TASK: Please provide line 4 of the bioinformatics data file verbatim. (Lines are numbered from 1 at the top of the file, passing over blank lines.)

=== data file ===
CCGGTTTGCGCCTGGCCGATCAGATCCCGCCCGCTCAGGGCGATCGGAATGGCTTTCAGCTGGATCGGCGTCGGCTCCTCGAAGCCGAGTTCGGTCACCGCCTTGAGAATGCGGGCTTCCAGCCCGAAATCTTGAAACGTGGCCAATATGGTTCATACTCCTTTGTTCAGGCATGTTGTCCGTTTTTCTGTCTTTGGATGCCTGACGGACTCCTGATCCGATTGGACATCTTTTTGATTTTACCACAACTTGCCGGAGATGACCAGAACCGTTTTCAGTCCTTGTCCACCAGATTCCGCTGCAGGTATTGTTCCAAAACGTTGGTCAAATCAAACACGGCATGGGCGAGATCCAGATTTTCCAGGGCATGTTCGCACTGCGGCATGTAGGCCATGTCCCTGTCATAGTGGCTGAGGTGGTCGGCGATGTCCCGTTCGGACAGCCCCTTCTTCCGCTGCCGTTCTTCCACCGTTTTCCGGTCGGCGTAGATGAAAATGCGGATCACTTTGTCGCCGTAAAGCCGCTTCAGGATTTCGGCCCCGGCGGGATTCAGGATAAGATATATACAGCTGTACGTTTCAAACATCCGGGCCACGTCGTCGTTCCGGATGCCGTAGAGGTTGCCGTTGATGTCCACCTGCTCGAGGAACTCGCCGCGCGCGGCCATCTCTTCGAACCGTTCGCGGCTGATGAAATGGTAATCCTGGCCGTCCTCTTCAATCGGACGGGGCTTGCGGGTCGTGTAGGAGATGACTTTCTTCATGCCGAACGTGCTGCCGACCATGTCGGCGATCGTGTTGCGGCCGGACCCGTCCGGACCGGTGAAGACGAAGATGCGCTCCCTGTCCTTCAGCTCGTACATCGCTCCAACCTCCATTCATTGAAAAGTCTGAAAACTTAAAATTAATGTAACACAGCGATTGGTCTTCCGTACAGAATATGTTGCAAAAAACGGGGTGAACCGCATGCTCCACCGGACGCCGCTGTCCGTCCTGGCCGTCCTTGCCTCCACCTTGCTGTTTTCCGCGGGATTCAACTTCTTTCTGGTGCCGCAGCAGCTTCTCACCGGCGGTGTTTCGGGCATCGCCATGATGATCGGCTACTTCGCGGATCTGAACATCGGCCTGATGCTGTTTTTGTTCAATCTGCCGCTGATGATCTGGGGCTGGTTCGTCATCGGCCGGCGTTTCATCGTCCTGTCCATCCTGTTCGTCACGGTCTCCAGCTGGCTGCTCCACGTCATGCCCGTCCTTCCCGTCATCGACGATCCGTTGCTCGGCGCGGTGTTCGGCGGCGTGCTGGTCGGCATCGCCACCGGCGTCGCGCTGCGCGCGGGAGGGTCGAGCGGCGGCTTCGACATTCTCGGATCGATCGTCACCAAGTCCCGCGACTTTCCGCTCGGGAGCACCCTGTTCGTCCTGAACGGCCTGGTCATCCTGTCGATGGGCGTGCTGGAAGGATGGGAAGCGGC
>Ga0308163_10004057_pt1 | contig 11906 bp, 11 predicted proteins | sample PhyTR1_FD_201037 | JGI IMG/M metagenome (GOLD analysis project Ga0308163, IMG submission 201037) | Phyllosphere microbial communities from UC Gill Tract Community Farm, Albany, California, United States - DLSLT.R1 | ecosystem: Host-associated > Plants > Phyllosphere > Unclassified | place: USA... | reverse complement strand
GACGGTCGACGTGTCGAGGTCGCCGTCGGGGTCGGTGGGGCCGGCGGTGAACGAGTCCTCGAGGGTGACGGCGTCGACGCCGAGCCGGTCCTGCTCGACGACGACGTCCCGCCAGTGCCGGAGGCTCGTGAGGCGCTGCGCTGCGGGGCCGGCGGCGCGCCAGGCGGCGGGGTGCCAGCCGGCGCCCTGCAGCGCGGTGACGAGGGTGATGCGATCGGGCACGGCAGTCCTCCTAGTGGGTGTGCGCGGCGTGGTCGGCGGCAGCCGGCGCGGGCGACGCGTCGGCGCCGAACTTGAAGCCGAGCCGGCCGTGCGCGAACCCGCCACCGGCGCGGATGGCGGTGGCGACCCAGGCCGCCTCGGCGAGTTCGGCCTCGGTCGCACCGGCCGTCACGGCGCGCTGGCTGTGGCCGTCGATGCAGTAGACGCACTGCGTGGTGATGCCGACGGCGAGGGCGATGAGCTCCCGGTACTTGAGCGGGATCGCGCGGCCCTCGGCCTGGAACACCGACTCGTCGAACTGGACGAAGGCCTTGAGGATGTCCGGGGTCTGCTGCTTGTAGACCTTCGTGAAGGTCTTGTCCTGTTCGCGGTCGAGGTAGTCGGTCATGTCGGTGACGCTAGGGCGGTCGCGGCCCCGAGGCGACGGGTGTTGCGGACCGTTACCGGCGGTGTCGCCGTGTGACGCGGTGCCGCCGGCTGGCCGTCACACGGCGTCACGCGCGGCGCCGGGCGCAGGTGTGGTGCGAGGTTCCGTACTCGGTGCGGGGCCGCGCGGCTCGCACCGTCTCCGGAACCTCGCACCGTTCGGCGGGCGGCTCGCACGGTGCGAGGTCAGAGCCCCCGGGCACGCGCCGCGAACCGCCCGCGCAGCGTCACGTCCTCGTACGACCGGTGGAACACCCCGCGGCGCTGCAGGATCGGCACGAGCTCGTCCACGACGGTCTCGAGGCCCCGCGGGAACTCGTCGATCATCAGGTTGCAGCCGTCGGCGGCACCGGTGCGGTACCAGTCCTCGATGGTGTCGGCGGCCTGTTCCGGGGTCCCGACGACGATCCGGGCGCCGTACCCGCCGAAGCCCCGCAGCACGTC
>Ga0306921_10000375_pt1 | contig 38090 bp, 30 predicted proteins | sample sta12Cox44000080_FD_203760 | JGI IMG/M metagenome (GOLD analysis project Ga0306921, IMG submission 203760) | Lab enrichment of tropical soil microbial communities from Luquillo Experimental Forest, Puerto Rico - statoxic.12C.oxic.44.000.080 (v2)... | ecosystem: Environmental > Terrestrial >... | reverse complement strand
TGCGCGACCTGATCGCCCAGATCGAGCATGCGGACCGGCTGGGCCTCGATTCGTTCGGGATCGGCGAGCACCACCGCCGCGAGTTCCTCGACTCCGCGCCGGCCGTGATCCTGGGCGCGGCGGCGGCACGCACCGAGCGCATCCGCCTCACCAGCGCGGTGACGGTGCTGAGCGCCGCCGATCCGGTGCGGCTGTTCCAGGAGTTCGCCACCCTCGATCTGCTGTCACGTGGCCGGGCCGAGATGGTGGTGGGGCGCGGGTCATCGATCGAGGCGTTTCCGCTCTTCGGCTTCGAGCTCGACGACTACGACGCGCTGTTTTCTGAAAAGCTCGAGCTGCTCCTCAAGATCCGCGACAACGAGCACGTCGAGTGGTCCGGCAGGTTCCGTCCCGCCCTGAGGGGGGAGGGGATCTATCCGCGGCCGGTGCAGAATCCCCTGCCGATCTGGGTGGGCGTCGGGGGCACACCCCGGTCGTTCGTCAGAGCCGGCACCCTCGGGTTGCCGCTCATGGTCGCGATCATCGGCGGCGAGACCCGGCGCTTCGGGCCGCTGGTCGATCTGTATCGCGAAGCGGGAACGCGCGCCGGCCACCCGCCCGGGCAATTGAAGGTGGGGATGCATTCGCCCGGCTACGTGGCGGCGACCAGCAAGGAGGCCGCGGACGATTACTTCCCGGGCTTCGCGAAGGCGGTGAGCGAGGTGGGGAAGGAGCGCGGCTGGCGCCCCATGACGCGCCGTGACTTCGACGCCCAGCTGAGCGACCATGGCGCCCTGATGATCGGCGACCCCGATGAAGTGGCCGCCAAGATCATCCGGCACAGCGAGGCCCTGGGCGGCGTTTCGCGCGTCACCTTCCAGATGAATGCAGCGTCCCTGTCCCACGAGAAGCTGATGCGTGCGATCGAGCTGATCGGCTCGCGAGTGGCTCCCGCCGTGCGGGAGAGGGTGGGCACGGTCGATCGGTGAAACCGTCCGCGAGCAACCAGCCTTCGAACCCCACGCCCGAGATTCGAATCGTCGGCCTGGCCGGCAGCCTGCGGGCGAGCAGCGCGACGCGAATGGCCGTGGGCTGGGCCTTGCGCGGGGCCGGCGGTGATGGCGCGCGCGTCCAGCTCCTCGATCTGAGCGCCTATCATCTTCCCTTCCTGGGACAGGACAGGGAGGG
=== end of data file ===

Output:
>Ga0306921_10000375_pt1 | contig 38090 bp, 30 predicted proteins | sample sta12Cox44000080_FD_203760 | JGI IMG/M metagenome (GOLD analysis project Ga0306921, IMG submission 203760) | Lab enrichment of tropical soil microbial communities from Luquillo Experimental Forest, Puerto Rico - statoxic.12C.oxic.44.000.080 (v2)... | ecosystem: Environmental > Terrestrial >... | reverse complement strand